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New Research on Pancreatic Cancer Metastasis to Lung and Liver

Kenneth D. Nahum

A respected New Jersey oncologist, Kenneth D. Nahum, DO, emphasizes patient-centered treatment at Regional Cancer Care Associates, LLC. With an extensive background in areas such as pancreatic cancer research, Dr. Kenneth D. Nahum follows developments in his field closely.

Known for its ability to spread to the lungs and liver, pancreatic cancer metastasis was researched at the Technical University of Munich (TUM). As described in a recently published Developmental Cell article, when cancerous cells form, metastases must then change their metabolism and shape so as to detach themselves from the tumorous cell cluster.

They then enter blood vessels as thin cells that use blood cells for transport to other parts of the body. Once they reach new organs, the cancer cells need to re-establish contacts with cells in that region and cling to them in a process known as plasticity.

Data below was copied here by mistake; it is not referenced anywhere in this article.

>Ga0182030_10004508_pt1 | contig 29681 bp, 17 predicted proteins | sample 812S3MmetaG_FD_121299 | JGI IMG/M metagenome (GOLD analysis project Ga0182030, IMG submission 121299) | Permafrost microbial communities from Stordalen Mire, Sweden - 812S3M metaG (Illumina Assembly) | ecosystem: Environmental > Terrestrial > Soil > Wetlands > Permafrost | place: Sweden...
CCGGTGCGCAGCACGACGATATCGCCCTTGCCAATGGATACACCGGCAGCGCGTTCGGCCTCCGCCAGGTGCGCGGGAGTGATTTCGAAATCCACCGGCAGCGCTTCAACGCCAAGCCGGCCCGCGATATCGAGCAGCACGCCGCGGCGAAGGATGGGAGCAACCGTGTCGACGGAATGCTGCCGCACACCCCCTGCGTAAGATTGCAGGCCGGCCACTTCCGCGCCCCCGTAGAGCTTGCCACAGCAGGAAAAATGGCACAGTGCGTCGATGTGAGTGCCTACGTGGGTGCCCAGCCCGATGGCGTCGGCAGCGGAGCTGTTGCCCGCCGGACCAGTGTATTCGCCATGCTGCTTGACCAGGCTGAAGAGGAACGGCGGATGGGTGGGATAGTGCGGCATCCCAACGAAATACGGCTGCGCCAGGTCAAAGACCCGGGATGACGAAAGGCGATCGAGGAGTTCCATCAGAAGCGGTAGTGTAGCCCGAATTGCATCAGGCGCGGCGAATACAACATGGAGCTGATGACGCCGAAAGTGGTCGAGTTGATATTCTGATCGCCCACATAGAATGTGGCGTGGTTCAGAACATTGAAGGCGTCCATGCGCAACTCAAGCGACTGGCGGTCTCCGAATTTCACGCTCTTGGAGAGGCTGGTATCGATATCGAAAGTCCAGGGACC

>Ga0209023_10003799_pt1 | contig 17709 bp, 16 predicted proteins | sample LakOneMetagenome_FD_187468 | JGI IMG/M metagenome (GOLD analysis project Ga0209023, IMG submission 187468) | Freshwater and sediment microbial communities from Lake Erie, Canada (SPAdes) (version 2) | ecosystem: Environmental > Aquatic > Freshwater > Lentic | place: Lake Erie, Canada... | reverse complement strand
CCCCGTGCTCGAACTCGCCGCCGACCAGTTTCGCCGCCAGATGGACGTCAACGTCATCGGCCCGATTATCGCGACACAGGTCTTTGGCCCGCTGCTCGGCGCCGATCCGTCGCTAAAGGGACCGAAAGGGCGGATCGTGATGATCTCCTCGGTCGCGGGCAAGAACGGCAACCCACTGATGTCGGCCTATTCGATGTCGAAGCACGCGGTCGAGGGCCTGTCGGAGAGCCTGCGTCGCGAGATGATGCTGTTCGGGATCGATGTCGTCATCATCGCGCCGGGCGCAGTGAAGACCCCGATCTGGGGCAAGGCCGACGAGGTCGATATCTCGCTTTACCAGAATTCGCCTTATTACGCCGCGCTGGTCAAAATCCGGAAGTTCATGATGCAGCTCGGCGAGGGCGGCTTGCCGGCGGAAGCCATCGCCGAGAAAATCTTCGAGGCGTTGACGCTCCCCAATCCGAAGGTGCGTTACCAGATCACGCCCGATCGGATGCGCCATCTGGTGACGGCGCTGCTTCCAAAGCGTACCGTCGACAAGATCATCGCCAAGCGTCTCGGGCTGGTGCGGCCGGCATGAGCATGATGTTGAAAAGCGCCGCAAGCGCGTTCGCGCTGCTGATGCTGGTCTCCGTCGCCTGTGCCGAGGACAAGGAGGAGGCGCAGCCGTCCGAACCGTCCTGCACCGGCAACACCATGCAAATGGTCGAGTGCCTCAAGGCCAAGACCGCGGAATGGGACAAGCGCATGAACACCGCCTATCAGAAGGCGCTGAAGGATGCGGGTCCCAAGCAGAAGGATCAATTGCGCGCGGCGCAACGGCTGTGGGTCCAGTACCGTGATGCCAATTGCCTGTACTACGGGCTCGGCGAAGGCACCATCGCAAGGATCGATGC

The TUM research found that pancreatic cancer spreading to the liver is dependent on plasticity and cell-to-cell contact. In cases where the cancer cells do not achieve this, they are flushed into the lungs via blood vessels, where they become lodged. Such cells that passively exist in the lungs are much easier to control and have a more favorable prognosis for treatment than when they are in the liver.
The TUM research also brought focus to the role of the cell adhesion protein molecule E-cadherin, which enables cancer spreading cell-to-cell contacts. Inhibiting E-cadherin presence allows the metastasis process to be controlled and potentially stopped.

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